Cute vs. Socially Awkward

Cute vs. Socially Awkward

                “Oh he is so cute!”  We hear this often from people.  We simply smile and keep our thoughts to ourselves.  Our thoughts range from yeah we need to talk to him about that later or umm it is not really cute, it is rather inappropriate for his age.  He is only five, so yeah, some of it is rather cute or even funny, but in six months, one year, five years, is it still going to be cute or simply that ugly word awkward.

                A few months ago I took my son to the park.  Other children were playing and he wanted to be included but had no idea how to include himself appropriately other than demanding they all play by his rules when they already had a game going.  Later on he preceded to throw wood chips at a girl about his age.  He found this hilarious, she did not.  I got a nasty look from her mother; not surprising.  I finally caught my son and explained to him the rudeness of the situation, to which he laughed and said it was so funny!  He did not get it, and even to this day, he does not get it.  The girl eventually left the park; I felt bad and tried explaining to the mother my son has Autism.  She did not care and did not want to listen.  Such is the life of a parent with a kid on the spectrum.


                When I have shared this story with others, I usually get a chuckle and some remark similar to, “That is a typical boy for you.”  Yes, true, that is a typical obnoxious boy, but at five he should be able to understand when I explain he needs to stop because she does not like things being thrown at her.  But instead he keeps throwing them and it is clear that he is doing it to because he thinks he is playing a game with her, when she clearly does not like it.  He is not doing it to be an obnoxious boy; he is doing it because he thinks it is a game that she is fully engaged in as well.  Socially awkward.

Is it Cute or Awkward?

                I laugh when I try to answer this because really there is no set criteria for cute vs. awkward; however there is a general standard of what is appropriate depending on age.  For example, my five year old making strange noises with his mouth may be a typical five year old trait, especially for boys, but let’s face it, this is not appropriate in certain situations such as church or classroom during instruction time.  A five year old should be able to begin deciphering between when it is appropriate to make noises and when it is not.  My son does not have that deciphering skill; he is not even close to obtaining it.

                I suppose it really depends on what is more socially acceptable in our culture.  Based on these general values, we try hard to teach our son what is appropriate and what is not.  And of course being on the spectrum things need to be logical for his mind to comprehend things, so when he asks me why it is not appropriate, I need a logical answer… and let’s face it, often there is not a logical answer except that it seems weird.

Explaining Social Awkwardness

                Like I said above, good luck explaining social awkwardness to a kid on the spectrum.  Some kids are able to get it and understand the grey area concept, but many are not capable of grasping this idea.  This is mostly due to the aspect that they are socially unaware of what is going on around them.  They are only capable of processing one thing at a time, so social cues and concepts generally get totally missed.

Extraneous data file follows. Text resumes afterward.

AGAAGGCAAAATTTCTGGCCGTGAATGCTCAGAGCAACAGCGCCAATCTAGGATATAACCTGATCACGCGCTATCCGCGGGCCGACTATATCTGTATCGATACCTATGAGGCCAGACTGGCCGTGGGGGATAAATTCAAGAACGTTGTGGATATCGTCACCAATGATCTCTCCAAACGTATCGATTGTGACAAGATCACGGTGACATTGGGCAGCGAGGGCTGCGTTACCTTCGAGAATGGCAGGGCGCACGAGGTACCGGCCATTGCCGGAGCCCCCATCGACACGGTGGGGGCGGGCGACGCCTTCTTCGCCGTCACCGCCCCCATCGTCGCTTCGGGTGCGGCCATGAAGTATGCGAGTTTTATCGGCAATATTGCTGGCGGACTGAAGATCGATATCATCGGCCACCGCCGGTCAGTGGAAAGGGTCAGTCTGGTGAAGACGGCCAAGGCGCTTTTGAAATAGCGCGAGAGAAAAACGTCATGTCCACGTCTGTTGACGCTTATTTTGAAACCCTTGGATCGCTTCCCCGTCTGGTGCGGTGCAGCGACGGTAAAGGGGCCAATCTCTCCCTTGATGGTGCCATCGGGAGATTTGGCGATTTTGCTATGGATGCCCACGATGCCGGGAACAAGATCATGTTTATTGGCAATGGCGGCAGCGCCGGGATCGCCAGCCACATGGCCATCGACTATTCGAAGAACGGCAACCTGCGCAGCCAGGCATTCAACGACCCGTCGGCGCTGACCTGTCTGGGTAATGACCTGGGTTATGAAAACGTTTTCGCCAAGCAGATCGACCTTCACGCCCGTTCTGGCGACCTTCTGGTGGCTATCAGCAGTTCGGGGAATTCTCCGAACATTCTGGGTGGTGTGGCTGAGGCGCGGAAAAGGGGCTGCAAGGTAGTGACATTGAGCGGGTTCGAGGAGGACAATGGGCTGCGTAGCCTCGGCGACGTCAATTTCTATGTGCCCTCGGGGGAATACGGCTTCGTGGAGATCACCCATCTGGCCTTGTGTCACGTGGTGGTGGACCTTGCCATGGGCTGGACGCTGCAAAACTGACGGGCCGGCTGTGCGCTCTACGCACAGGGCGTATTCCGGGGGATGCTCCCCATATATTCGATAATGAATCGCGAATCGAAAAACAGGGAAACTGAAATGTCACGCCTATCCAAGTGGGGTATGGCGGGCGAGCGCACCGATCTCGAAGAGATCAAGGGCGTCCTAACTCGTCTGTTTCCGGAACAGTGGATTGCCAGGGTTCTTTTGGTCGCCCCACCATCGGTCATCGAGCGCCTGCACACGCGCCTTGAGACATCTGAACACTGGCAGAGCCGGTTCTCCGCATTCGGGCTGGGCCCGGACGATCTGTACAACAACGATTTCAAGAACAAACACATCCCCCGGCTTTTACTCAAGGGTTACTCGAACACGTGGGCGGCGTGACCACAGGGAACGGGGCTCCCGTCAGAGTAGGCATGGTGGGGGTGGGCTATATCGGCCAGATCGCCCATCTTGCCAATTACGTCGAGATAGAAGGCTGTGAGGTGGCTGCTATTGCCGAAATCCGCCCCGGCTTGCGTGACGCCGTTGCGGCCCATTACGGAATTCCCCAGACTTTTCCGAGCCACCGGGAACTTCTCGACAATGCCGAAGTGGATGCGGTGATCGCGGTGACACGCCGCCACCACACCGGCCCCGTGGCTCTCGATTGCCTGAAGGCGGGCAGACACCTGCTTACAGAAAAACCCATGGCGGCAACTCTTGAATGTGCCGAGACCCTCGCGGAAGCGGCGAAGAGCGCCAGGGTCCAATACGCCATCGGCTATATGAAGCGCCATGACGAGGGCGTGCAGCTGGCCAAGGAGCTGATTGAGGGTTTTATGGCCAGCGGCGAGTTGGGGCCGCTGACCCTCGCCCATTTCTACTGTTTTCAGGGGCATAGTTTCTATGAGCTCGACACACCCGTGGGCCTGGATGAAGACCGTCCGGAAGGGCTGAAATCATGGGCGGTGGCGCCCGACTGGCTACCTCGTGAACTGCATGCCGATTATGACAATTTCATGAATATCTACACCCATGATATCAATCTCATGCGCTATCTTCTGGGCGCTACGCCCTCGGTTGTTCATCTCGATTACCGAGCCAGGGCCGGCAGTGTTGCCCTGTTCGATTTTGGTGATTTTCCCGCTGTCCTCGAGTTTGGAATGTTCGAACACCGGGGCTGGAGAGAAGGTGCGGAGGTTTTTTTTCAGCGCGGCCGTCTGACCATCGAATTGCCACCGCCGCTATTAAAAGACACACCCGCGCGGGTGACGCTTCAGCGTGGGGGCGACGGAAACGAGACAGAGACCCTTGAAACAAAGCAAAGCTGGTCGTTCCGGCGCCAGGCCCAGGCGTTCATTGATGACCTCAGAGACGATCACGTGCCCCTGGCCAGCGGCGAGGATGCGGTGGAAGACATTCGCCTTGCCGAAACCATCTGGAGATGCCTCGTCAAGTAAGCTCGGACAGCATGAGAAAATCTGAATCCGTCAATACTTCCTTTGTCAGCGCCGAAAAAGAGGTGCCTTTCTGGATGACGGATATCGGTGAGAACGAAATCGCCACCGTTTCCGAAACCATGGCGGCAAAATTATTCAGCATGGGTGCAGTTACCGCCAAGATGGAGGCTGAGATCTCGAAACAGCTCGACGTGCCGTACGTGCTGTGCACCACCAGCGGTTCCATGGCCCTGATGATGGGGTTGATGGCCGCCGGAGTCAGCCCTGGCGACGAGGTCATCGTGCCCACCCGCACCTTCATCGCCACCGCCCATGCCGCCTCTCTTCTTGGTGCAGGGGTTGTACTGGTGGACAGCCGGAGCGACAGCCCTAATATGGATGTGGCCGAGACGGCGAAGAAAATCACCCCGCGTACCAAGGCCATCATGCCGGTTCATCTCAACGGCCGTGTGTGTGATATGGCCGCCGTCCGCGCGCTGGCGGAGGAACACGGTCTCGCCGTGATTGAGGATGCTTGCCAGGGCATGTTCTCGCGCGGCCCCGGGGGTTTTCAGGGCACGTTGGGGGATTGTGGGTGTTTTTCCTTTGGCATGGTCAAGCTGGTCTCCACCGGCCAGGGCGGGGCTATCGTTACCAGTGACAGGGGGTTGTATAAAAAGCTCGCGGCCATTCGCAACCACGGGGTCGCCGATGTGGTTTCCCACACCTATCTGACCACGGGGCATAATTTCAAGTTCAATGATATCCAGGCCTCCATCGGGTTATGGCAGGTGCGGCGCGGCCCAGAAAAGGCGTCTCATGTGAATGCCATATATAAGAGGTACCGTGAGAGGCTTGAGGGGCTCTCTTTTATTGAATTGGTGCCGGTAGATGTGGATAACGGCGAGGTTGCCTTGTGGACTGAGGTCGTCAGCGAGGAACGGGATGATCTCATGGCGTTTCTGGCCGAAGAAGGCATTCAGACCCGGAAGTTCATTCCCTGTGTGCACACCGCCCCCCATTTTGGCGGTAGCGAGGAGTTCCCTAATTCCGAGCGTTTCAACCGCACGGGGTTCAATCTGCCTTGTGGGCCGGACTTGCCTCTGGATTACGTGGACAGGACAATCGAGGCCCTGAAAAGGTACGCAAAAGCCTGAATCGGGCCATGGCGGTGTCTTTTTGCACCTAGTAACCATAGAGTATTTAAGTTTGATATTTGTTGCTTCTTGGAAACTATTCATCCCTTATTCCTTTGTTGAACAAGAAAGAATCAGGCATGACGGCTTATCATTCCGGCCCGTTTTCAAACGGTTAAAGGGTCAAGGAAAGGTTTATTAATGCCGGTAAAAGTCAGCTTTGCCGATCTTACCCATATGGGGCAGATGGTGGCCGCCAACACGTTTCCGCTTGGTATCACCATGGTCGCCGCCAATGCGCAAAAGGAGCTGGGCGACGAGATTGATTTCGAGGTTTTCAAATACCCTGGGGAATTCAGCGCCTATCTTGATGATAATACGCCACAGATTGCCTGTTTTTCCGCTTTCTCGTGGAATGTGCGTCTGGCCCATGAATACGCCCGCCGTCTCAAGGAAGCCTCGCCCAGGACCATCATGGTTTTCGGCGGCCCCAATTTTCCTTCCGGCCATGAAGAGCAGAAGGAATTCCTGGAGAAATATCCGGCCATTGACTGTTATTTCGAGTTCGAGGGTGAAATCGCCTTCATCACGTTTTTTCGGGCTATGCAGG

We have tried using social cues or nonverbal signs for our son, and it is rather humorous because he either completely misses it, while looking right at us while we are doing the nonverbal sign, or he stops and asks us, loud enough for everyone to hear, “Why are you shaking your head like that?”  Totally awkward at the moment, but often funny when you look back at it later on.  But I admit, it is becoming less and less funny and more frustrating.


                We do our best to catch the awkward moment in action and pull our son aside to explain to him that inappropriateness of the situation.  Generally he is too busy and focused on his own task to hear us, it often feels pointless.  We try to discuss it later on, but he usually does not remember the situation and gets rather confused.  But we will keep discussing it and hopefully he will eventually begin to understand.

                Often social skills groups or therapists will use social cards to teach these skills.  Again, this can be a bit difficult because it is not really concrete enough for them, but it helps and gets ideas flowing in them.  Here are some resources I found:

                I encourage you as parents to continually work on these skills with your child.  Also, have therapists and teachers work on these skills as well.  It can be easily incorporated into therapy.  This is something I do with my young clients who are on the spectrum (and even my adult clients) to help them learn social skills.

Final Words and Thoughts

                My husband and I often feel anxious about our son’s future.  My main worry is will he be able to fit in well enough with his peers so that he is not teased constantly?  Even if he does not always pick up the teasing by others, eventually he will begin to realize the situation and then depression and other issues can begin to set in.  I can imagine many of you are reading this and going through this very struggle right now.  My heart goes out to each and every one of you.   I can feel your pain and despair.  I get it.


                So my friends, continue to teach your child and be patient with them.  Love them and pray for them.  Get the help they need and the help you need.  You are your child’s greatest teacher, though sometimes I question if my son even listens to me.  If you need help, contact me.  Otherwise good luck and keep pressing on!